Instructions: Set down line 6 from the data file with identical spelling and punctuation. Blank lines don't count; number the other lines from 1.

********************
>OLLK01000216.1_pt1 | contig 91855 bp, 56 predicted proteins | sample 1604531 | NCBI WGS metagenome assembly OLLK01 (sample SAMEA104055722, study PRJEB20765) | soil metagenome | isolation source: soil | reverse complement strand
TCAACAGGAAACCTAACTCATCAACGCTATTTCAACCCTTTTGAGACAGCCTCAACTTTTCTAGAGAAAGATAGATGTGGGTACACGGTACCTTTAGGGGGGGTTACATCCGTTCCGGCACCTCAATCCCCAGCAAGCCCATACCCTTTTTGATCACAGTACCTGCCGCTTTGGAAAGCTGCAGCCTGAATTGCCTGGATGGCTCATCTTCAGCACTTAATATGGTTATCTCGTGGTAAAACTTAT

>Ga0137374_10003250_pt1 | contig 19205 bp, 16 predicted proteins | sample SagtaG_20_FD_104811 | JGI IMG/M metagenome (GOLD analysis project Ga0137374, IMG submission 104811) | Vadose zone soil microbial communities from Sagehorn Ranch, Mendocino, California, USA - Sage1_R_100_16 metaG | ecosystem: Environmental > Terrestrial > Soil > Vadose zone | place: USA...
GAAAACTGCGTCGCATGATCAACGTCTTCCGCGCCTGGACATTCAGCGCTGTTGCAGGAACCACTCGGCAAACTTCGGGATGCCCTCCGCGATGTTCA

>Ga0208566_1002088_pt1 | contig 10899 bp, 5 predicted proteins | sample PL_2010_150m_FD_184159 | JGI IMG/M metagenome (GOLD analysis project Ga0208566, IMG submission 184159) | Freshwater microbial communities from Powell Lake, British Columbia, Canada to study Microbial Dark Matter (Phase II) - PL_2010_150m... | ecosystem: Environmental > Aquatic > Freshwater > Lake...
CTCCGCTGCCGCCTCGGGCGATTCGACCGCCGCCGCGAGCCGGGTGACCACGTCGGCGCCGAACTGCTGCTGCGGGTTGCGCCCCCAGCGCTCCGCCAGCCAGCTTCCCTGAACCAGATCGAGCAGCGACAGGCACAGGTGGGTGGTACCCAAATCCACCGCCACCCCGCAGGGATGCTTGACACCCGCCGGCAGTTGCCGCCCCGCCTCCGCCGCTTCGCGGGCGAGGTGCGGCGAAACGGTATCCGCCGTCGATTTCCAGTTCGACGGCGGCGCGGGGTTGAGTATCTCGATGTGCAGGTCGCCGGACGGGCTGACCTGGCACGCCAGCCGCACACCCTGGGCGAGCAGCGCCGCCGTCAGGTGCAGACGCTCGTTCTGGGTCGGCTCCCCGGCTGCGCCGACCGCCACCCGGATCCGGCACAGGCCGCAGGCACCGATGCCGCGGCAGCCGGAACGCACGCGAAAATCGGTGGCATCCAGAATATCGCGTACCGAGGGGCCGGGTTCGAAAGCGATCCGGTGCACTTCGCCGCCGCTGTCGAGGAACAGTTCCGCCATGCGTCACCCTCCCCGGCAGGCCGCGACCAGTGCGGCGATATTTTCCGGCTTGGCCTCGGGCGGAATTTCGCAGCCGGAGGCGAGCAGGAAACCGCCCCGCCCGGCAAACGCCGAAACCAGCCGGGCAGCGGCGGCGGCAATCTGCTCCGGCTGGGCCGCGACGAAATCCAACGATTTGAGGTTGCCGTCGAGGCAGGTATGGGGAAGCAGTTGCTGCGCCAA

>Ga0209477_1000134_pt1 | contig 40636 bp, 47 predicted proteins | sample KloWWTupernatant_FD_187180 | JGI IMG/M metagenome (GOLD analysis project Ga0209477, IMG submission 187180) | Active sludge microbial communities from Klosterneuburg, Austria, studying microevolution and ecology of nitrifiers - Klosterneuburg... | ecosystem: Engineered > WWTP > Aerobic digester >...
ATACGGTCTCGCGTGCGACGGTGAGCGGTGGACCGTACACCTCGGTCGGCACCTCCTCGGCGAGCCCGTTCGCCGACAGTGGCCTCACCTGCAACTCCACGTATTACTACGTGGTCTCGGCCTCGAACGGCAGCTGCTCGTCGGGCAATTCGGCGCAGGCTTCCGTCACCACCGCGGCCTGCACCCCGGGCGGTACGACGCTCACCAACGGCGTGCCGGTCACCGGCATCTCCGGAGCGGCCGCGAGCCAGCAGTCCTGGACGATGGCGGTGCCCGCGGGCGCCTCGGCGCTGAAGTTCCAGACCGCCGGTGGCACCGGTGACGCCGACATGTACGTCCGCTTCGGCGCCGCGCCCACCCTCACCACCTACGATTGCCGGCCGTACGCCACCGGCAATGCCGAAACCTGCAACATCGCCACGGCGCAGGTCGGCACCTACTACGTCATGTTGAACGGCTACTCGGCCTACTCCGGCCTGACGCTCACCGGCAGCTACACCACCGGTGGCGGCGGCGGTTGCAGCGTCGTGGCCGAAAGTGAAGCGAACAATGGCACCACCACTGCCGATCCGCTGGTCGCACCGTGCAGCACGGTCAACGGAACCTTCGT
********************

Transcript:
CTCCGCTGCCGCCTCGGGCGATTCGACCGCCGCCGCGAGCCGGGTGACCACGTCGGCGCCGAACTGCTGCTGCGGGTTGCGCCCCCAGCGCTCCGCCAGCCAGCTTCCCTGAACCAGATCGAGCAGCGACAGGCACAGGTGGGTGGTACCCAAATCCACCGCCACCCCGCAGGGATGCTTGACACCCGCCGGCAGTTGCCGCCCCGCCTCCGCCGCTTCGCGGGCGAGGTGCGGCGAAACGGTATCCGCCGTCGATTTCCAGTTCGACGGCGGCGCGGGGTTGAGTATCTCGATGTGCAGGTCGCCGGACGGGCTGACCTGGCACGCCAGCCGCACACCCTGGGCGAGCAGCGCCGCCGTCAGGTGCAGACGCTCGTTCTGGGTCGGCTCCCCGGCTGCGCCGACCGCCACCCGGATCCGGCACAGGCCGCAGGCACCGATGCCGCGGCAGCCGGAACGCACGCGAAAATCGGTGGCATCCAGAATATCGCGTACCGAGGGGCCGGGTTCGAAAGCGATCCGGTGCACTTCGCCGCCGCTGTCGAGGAACAGTTCCGCCATGCGTCACCCTCCCCGGCAGGCCGCGACCAGTGCGGCGATATTTTCCGGCTTGGCCTCGGGCGGAATTTCGCAGCCGGAGGCGAGCAGGAAACCGCCCCGCCCGGCAAACGCCGAAACCAGCCGGGCAGCGGCGGCGGCAATCTGCTCCGGCTGGGCCGCGACGAAATCCAACGATTTGAGGTTGCCGTCGAGGCAGGTATGGGGAAGCAGTTGCTGCGCCAA